Friday, August 26, 2005

George Mindling Column – 8-26-2005

Online Banks Competing For Savings Dollars

The competition for your savings dollar is getting fierce. There is a new banking game in town. It is called direct savings and it is an on line, or Internet, method of bypassing the costs of “Brick and Mortar” banking institutions. Actually, the game isn’t in town at all, but available everywhere to anyone on the Internet. Without the cost of doing business in a traditional neighborhood establishment, cost savings are passed on to the consumer. Or, in this case, the banking customer looking for a place to put cash with the highest return. The current big players are ING with their “Orange” accounts, and Emigrant Savings Bank with their American Dream Accounts, and Presidential Savings with its Premier Savings Account.

ING Orange accounts currently pay 3.30% APY. ING at has a quick and easy sign up procedure and has a deposit confirmation procedure to validate your new account. It takes 10 days before you can draw against the account, but only takes a couple of days for the account to be active.

Emigrant at was made famous by Suze Orman’s recent endorsement. The Emigrant American Dream Account currently pays 3.50% APY with no fees and no minimum.

Also competing is Presidential at . Presidential currently pays 3.87% APY and is also relying on the PC and Internet to do direct transactions.
The name of the game is the highest return available anywhere on your savings deposits. Only on line transactions, or telephone activity, is handled as there is no person-to-person interface available.

Opening an account is simple. Only two or three screens of information, including an active checking account and you have a new savings account. The checking account is required for the on-line transfer of funds between the new savings account and your current bank. Your checking account is a DDA, a Demand Deposit Account. A DDA account gives you the right to demand immediate payment of funds. Savings accounts, however, usually have a restriction of requiring you to provide the bank with 60-90 days notice of your intention to withdraw funds. While Emigrant has this warning in their on-line agreement, ING does not. According to Internet sources, the time period is rarely enforced and most transactions appear as completed within 48 hours. My personal experience with our direct account is that transactions are completed in a matter of hours.

How the traditional banks handle the new on-line competition remains to be seen. For example, Bank of America has its current rate buried at the bottom of the fourth web page about the benefits of their savings accounts. The difference, of course is that is all full service banks have a local, neighborhood presence, and offer far, far more than just a savings account. Like a real person to see and talk to, face to face. Traditional banking services will have to compete with cost, and the consumer will win either way.

George Mindling

Friday, August 12, 2005

George Mindling Column 8-12-2005

Web Service Change Has Big Consequences

Backing up PC or electronic data is a subject I have written about many times. I thought I had covered just about every contingency requiring an up-to-date copy of your computer data. Surprise! This column is being written because the original column planned has been rendered useless due to the people who administer my web site.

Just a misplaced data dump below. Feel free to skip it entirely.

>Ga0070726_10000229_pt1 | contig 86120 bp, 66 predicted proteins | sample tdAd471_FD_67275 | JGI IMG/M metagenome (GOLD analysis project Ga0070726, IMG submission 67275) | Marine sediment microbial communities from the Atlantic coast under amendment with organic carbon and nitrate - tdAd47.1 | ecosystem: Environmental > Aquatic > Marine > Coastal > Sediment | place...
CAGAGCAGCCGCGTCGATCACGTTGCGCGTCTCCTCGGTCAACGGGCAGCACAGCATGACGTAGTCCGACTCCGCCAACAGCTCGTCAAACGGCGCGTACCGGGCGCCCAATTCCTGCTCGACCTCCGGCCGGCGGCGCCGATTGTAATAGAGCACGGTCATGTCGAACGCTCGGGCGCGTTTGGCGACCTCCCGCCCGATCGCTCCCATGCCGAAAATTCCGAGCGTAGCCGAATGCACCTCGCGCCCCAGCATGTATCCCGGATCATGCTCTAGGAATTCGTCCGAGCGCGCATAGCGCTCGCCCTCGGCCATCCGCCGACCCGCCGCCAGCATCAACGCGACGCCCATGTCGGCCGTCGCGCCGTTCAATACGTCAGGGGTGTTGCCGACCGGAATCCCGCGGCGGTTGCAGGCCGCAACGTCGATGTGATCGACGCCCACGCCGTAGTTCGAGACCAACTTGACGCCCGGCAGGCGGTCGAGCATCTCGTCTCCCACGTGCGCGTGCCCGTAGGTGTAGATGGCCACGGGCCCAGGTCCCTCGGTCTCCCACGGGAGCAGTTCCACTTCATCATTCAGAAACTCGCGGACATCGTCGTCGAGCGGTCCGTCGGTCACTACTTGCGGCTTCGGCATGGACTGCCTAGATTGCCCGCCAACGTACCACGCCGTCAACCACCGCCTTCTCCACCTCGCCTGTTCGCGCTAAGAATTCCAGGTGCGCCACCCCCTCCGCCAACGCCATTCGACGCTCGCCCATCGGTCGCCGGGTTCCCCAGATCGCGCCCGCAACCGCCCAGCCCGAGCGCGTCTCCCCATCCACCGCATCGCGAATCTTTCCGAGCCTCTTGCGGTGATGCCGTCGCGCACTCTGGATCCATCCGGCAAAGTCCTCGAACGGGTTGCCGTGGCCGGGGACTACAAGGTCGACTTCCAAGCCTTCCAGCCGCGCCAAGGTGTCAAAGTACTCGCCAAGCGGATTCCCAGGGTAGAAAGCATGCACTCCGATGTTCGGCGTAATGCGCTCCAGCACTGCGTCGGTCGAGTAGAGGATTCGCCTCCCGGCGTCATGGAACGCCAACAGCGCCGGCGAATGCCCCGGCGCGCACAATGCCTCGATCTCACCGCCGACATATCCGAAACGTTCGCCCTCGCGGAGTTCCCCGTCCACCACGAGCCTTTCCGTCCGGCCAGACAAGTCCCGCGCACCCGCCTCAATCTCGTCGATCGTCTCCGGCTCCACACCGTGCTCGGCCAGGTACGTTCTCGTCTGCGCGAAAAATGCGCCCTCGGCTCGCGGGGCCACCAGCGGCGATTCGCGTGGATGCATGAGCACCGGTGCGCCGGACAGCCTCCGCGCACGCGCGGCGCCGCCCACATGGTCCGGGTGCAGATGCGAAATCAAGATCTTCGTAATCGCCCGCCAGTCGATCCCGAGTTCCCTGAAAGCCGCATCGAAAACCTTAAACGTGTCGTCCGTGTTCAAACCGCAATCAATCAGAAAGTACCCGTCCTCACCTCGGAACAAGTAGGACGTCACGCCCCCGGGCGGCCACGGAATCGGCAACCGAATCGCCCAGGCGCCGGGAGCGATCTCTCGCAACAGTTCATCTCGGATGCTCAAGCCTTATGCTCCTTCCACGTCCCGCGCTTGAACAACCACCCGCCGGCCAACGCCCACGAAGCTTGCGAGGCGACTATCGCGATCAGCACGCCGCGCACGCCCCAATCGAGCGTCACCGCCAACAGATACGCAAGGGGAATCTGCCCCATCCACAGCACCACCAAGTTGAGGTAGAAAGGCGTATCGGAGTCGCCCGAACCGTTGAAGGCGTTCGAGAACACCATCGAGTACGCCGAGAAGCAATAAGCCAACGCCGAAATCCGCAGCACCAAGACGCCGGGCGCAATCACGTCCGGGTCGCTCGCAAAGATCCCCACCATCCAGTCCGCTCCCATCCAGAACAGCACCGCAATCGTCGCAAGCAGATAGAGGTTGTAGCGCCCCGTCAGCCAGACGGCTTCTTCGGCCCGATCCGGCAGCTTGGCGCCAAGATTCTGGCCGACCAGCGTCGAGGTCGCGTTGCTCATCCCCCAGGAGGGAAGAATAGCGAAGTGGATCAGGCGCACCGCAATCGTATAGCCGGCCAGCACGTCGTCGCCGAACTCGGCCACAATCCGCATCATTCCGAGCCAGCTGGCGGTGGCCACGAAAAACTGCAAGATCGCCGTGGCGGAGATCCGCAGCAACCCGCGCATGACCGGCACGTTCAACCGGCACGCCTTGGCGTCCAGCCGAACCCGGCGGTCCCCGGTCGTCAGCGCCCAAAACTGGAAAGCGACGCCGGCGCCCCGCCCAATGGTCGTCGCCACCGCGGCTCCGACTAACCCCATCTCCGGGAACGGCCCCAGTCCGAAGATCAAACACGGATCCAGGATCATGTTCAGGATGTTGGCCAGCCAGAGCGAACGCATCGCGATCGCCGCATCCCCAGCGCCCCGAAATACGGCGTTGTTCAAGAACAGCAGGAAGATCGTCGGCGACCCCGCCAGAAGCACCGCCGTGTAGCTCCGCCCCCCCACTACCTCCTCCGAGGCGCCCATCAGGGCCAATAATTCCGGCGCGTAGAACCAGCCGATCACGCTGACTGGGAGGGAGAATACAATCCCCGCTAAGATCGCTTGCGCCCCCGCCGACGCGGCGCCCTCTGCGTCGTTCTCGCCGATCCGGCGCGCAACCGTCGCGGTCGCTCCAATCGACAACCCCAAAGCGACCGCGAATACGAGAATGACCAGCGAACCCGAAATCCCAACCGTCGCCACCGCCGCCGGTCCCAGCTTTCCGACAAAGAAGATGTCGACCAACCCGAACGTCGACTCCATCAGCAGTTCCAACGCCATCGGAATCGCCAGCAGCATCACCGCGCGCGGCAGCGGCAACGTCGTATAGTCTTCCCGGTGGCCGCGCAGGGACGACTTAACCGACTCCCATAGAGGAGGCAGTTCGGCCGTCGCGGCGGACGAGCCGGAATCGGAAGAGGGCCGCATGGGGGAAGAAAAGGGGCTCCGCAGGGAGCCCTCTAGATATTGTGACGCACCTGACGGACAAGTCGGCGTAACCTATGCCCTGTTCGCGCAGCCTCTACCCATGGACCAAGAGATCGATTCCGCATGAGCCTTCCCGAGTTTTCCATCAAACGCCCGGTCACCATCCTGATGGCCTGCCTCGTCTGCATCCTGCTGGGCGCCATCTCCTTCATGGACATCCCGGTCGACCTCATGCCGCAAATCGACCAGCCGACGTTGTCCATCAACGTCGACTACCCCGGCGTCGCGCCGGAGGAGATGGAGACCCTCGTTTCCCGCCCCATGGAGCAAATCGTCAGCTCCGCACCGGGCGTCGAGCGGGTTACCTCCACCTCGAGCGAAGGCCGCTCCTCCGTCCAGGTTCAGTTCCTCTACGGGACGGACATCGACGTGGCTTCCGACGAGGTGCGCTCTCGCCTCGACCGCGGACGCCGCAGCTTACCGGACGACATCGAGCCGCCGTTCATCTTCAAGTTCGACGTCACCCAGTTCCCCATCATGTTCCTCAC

All they did was change one little character in the name of my web site. Not just mine, but every web site they host. The result? Not only can I not find my site, no search engine in the world can find my site.

Why would the hosting service change the URL, or Universal Resource Locator, the alphabetic name assigned to a series of numbers that point to my web site? A change in server software, from Unix to Microsoft, dictates the URL not contain the tilde character, the”~”. The ~ is used in Unix systems with User Names, but not MS systems.

The problem is the web hosting service thought so little of their customers they didn’t bother to tell their customers the change was coming. We found out when we tried to visit our web site and got the famous “404” error, site not found.

To make matters worse, the web hosting service doesn’t care if I’m out the cost of business cards or advertising, or in my case, a column about web sites! They offered no apologies, or assistance to resolve the issues.

I have a feeling the legal eagles will descend on the comatose propeller heads with a vengeance. In my case, the web site I maintain is about my old Air Force unit and is used as a community site by a group of people with a common interest. No financial loss, just a regal loss of time and effort. As soon as I have a new URL, I’ll upload the corrected backup data. Of course neither Google nor any other search engine will be able to find my site for quite a while, so I have to rely on word of mouth and e-mail. One thing bothers me, though. What is to prevent any other web hosting service from such an insensitive change? I had moved my wife’s business site off of this web hosting service several years ago, but I can’t help but wonder about the small businesses that are suffering without recourse.

I’m shopping for a new web hosting service and that is where I use a full backup of my web site. The old service won’t restore the old name, so since I have to start over I certainly won’t use the same service. Hopefully, my next web hosting service will be customer oriented instead of totally unconscious when dealing with its customers. Technology changes that destroy customer loyalty are not going to keep any company in business.

I’ll keep a backup of the web site handy, just in case.

George Mindling